Nobody knows. The term ‘wilderness of mirrors’ is still used today. How do you penetrate the wilderness and find out the truth? There is no real answer. But Angleton created the craft of counter-intelligence. He was based in London during the war and learnt a lot from the Brits. Kim Philby was a close associate of his at the time. He kept enormous card indexes of people and how they related to each other – tried to follow the patterns. He became very paranoid by the end.

You would.


Your third book is Bayard Stockton’s Flawed Patriot.

This is a biography of another covert CIA operations man, Bill Harvey. He was a great character, one of those very old-fashioned people – he always carried a gun and he believed that the operation was worth everything, no matter what the cost. He is rumoured to have taken his gun with him into the Oval Office at one stage and couldn’t utter a sentence without profanities. He was head of Berlin operations in the early 1950s, charged with setting up the operation to tap Soviet communications in Berlin. He put taps in tunnels under Berlin and it worked but unfortunately one of those involved, George Blake, was secretly spying for the Russians and told them about it. So the Russians knew they were being tapped but couldn’t show that they knew so they had to try and carry on as normal. The CIA did, I think, get some useful information out of it.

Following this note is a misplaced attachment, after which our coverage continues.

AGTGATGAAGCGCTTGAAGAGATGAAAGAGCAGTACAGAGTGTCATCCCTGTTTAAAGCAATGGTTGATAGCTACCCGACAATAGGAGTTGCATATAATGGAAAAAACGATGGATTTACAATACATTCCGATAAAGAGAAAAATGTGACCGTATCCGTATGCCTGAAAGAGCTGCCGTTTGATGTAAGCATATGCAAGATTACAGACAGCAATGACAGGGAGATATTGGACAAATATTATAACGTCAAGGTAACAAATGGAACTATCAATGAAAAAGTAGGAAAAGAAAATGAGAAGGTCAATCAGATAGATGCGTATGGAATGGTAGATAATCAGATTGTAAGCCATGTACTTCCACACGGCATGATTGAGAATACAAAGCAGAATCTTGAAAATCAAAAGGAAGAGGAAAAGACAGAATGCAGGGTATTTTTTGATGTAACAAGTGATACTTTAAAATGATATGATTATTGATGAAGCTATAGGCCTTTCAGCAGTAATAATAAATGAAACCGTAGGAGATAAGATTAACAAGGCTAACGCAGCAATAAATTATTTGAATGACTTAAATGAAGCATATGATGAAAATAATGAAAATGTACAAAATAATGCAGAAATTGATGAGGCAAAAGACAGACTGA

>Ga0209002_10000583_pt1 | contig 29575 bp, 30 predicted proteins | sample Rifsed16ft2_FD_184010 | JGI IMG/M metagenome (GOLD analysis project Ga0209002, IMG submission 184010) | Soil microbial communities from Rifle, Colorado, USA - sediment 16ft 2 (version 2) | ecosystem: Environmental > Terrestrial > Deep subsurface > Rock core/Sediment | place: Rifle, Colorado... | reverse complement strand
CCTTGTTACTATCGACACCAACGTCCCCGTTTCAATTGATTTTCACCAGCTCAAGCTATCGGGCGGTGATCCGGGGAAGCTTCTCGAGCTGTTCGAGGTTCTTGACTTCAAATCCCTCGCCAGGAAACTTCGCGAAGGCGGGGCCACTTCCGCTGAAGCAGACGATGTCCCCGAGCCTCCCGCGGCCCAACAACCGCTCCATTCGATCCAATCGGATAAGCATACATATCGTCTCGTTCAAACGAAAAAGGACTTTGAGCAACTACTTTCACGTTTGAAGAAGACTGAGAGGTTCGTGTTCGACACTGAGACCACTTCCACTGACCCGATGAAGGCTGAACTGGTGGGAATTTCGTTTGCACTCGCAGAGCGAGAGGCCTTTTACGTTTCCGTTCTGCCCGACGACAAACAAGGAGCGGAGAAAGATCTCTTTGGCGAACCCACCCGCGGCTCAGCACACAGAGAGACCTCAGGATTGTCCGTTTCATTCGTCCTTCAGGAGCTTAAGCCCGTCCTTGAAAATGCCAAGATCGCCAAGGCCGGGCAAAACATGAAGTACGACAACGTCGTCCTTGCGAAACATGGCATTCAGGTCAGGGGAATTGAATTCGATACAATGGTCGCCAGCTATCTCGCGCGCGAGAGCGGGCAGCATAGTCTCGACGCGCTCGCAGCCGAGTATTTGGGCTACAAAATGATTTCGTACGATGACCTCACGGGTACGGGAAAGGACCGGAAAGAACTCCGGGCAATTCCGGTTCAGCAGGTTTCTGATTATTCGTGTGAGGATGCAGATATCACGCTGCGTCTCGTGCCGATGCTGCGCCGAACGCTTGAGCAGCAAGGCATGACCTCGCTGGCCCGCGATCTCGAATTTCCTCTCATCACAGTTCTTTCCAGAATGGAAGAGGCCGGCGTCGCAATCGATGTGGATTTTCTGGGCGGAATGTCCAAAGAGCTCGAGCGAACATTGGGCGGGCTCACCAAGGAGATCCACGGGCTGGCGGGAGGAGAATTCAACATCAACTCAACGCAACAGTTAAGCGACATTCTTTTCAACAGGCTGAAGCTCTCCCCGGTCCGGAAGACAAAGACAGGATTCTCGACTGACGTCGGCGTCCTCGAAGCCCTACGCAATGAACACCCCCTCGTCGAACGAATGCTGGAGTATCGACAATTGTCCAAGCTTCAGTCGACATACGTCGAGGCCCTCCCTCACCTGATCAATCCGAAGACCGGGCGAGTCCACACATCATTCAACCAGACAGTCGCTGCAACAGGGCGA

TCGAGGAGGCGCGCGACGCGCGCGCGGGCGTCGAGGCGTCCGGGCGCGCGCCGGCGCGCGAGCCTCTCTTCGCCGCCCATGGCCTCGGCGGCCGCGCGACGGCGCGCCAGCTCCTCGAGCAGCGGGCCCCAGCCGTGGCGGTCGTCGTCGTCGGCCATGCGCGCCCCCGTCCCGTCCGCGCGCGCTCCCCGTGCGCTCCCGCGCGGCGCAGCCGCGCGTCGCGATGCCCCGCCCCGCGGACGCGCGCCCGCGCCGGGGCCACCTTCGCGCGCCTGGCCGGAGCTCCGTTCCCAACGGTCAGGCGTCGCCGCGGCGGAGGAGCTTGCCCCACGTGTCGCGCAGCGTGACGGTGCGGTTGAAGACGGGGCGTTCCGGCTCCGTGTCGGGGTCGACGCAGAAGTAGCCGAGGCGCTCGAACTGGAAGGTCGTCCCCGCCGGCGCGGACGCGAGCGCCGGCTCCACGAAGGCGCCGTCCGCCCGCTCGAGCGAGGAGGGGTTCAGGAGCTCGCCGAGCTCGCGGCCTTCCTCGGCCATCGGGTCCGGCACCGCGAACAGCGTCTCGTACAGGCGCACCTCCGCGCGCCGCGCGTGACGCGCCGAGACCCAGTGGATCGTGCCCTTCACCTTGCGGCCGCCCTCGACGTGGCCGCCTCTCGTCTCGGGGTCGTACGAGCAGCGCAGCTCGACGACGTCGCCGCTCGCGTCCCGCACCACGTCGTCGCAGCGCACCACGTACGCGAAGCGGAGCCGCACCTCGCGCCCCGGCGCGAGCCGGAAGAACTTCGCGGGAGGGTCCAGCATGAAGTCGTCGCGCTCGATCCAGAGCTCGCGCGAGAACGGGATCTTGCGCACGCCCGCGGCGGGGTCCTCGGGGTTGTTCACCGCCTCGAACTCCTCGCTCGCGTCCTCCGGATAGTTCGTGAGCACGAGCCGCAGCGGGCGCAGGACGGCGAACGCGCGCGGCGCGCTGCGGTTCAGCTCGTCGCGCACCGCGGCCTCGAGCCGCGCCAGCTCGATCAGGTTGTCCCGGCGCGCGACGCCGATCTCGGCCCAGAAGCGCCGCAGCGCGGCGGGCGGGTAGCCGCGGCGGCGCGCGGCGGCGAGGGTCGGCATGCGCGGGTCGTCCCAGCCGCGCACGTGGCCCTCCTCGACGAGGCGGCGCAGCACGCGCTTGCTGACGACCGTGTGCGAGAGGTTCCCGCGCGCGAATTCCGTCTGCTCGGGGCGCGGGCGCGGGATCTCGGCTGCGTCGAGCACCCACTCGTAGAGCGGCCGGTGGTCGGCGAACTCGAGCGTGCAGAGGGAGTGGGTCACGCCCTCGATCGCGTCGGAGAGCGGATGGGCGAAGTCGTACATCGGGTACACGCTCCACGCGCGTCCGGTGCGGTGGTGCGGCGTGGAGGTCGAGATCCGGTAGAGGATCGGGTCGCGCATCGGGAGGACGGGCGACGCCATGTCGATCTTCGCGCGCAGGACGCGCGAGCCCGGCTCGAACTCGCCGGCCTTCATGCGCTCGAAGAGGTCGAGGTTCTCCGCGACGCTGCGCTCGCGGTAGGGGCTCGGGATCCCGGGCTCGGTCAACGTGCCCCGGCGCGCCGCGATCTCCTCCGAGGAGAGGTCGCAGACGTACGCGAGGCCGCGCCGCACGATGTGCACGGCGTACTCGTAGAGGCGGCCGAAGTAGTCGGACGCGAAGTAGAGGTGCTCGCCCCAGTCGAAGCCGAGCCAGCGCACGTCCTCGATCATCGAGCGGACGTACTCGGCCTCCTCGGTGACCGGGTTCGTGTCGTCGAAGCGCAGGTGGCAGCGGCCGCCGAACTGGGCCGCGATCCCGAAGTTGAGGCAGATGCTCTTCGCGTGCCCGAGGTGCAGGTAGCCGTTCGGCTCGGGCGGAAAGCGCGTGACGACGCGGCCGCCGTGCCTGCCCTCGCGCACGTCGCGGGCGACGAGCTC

There were rumours that Harvey would go down into the tunnels himself with a big gun to make sure there were no Russians snooping about. He was fond of a drink, Harvey, and when he was posted to Rome they had to bring him back – he was a bit of a loose cannon. But he did feel that there was no limit to the operations you could plan. He was nicknamed ‘The Pear’ because he looked like a pear from the side. There is a great picture of him by a pool in a pair of very small swimming trunks. Harvey, and the characters in the first book I chose, would probably never get through the recruitment process nowadays.

Your fourth book is R V Jones’s Most Secret War: British Scientific Intelligence, 1939-1945.

The First World War was the chemists’ war and WWII was the physicists’ war. Jones was a scientist in Oxford doing his PhD and was interested in looking at infra red, which became very important for night bombing missions. They were all looking at what the Germans were doing and what counter-measures could be taken, how you could foil them. Science is very important in warfare, of course, and James persuaded the government that it could pose a serious threat. This book is his memoir and recounts how he created a scientific intelligence system.